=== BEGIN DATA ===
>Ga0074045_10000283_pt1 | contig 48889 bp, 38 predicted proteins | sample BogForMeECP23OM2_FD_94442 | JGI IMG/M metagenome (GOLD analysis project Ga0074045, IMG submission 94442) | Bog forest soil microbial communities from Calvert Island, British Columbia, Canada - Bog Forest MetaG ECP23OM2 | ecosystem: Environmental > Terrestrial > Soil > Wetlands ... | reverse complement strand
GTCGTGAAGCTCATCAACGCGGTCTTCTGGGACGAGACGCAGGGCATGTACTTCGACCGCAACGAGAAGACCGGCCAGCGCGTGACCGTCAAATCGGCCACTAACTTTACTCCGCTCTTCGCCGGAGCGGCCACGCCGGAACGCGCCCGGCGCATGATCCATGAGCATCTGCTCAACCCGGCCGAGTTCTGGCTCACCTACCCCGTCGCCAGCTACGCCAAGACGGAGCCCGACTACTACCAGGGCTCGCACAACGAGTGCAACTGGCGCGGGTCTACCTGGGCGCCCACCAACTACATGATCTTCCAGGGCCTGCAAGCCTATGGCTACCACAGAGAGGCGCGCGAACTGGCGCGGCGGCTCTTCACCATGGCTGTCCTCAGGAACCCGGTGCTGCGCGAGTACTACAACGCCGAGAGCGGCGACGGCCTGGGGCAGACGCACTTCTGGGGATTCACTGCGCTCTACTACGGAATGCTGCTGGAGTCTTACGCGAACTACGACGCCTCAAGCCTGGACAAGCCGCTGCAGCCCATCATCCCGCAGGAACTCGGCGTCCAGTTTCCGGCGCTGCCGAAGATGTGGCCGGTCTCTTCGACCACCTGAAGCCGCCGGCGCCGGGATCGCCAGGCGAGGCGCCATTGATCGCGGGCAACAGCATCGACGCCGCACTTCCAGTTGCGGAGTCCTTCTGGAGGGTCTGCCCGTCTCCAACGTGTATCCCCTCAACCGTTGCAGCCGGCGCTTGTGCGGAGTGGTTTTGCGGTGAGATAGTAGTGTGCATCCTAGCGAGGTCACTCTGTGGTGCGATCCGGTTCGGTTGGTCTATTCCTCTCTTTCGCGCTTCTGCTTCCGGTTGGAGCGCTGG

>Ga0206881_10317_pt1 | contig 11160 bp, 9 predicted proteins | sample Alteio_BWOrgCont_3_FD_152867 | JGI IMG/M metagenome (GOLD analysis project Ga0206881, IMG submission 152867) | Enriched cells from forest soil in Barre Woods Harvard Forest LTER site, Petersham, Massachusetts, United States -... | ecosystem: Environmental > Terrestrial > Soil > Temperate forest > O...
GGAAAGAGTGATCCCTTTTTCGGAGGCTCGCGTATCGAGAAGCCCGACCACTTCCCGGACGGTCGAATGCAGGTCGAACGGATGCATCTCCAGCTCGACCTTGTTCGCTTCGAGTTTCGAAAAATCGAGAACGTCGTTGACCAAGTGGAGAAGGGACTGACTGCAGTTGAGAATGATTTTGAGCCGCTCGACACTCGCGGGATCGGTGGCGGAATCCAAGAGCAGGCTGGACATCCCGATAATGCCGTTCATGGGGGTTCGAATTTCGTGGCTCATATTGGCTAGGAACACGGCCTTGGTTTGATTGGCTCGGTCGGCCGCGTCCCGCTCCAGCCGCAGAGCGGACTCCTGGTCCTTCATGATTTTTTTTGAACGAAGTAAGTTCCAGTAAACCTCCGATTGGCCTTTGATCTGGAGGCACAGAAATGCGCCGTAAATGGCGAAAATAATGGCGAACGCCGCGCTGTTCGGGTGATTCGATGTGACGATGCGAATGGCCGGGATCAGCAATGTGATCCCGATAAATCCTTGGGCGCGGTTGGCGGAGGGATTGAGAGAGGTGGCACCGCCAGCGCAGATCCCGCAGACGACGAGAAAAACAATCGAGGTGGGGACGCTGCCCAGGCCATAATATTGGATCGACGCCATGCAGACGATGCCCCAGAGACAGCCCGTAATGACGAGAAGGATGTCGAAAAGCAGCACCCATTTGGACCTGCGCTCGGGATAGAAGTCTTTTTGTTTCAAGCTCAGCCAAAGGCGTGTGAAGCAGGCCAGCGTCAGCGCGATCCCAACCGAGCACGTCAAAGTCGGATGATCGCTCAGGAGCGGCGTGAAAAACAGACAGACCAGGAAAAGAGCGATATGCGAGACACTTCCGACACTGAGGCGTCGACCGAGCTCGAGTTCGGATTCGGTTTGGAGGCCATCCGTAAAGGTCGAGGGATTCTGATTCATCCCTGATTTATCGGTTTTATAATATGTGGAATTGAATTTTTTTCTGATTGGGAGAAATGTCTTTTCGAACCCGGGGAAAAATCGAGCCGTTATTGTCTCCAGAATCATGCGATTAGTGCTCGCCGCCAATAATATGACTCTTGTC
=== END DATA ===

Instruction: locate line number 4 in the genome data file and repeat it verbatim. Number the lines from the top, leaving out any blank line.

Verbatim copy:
GGAAAGAGTGATCCCTTTTTCGGAGGCTCGCGTATCGAGAAGCCCGACCACTTCCCGGACGGTCGAATGCAGGTCGAACGGATGCATCTCCAGCTCGACCTTGTTCGCTTCGAGTTTCGAAAAATCGAGAACGTCGTTGACCAAGTGGAGAAGGGACTGACTGCAGTTGAGAATGATTTTGAGCCGCTCGACACTCGCGGGATCGGTGGCGGAATCCAAGAGCAGGCTGGACATCCCGATAATGCCGTTCATGGGGGTTCGAATTTCGTGGCTCATATTGGCTAGGAACACGGCCTTGGTTTGATTGGCTCGGTCGGCCGCGTCCCGCTCCAGCCGCAGAGCGGACTCCTGGTCCTTCATGATTTTTTTTGAACGAAGTAAGTTCCAGTAAACCTCCGATTGGCCTTTGATCTGGAGGCACAGAAATGCGCCGTAAATGGCGAAAATAATGGCGAACGCCGCGCTGTTCGGGTGATTCGATGTGACGATGCGAATGGCCGGGATCAGCAATGTGATCCCGATAAATCCTTGGGCGCGGTTGGCGGAGGGATTGAGAGAGGTGGCACCGCCAGCGCAGATCCCGCAGACGACGAGAAAAACAATCGAGGTGGGGACGCTGCCCAGGCCATAATATTGGATCGACGCCATGCAGACGATGCCCCAGAGACAGCCCGTAATGACGAGAAGGATGTCGAAAAGCAGCACCCATTTGGACCTGCGCTCGGGATAGAAGTCTTTTTGTTTCAAGCTCAGCCAAAGGCGTGTGAAGCAGGCCAGCGTCAGCGCGATCCCAACCGAGCACGTCAAAGTCGGATGATCGCTCAGGAGCGGCGTGAAAAACAGACAGACCAGGAAAAGAGCGATATGCGAGACACTTCCGACACTGAGGCGTCGACCGAGCTCGAGTTCGGATTCGGTTTGGAGGCCATCCGTAAAGGTCGAGGGATTCTGATTCATCCCTGATTTATCGGTTTTATAATATGTGGAATTGAATTTTTTTCTGATTGGGAGAAATGTCTTTTCGAACCCGGGGAAAAATCGAGCCGTTATTGTCTCCAGAATCATGCGATTAGTGCTCGCCGCCAATAATATGACTCTTGTC